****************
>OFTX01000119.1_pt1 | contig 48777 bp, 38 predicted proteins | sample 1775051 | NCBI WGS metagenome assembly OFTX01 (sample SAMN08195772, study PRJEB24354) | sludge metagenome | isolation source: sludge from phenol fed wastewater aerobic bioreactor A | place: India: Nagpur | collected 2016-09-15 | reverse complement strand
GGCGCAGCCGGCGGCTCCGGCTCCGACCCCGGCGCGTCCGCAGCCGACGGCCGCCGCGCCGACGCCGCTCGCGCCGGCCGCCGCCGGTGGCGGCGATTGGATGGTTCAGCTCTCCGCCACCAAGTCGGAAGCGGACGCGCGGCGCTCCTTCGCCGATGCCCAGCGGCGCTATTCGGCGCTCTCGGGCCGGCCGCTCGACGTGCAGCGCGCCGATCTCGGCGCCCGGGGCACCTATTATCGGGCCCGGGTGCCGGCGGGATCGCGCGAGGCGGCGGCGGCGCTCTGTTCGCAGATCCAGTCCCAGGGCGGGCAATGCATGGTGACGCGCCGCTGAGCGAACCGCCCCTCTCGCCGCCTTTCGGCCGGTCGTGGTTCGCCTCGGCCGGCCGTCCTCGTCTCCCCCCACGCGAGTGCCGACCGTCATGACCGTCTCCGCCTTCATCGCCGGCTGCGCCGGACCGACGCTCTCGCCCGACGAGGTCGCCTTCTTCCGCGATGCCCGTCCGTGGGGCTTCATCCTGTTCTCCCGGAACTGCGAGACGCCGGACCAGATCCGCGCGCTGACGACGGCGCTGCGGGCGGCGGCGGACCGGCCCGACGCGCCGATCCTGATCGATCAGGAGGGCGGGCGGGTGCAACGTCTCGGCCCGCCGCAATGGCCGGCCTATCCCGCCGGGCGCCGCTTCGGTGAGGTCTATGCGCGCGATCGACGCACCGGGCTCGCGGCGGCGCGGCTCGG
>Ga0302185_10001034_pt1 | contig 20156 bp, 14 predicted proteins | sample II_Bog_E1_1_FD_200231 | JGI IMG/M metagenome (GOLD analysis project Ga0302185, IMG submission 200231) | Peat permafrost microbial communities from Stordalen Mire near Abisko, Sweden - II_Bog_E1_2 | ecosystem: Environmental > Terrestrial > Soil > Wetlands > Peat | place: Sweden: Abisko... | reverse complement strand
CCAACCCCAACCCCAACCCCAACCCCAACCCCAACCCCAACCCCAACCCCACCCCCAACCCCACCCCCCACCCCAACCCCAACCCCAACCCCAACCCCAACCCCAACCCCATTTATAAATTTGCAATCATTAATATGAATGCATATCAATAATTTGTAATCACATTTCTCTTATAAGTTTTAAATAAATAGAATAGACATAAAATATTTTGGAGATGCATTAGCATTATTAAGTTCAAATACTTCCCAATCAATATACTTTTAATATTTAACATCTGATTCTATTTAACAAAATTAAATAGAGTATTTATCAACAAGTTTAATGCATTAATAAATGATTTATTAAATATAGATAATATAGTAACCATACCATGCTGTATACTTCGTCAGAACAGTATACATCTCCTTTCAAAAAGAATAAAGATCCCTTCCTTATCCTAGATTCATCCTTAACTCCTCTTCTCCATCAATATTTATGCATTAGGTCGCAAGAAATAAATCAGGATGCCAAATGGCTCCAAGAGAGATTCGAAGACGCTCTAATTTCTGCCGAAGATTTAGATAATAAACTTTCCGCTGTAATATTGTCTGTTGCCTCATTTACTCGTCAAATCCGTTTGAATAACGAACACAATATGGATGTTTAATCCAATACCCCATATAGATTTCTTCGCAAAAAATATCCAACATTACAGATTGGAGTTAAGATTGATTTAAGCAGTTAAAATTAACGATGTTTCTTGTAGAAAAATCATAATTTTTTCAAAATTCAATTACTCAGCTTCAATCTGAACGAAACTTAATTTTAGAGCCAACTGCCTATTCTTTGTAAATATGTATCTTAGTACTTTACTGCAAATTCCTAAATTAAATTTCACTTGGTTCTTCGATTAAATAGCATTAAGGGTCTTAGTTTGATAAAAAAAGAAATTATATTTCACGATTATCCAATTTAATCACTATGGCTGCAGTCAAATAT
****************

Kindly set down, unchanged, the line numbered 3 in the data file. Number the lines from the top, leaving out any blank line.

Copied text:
>Ga0302185_10001034_pt1 | contig 20156 bp, 14 predicted proteins | sample II_Bog_E1_1_FD_200231 | JGI IMG/M metagenome (GOLD analysis project Ga0302185, IMG submission 200231) | Peat permafrost microbial communities from Stordalen Mire near Abisko, Sweden - II_Bog_E1_2 | ecosystem: Environmental > Terrestrial > Soil > Wetlands > Peat | place: Sweden: Abisko... | reverse complement strand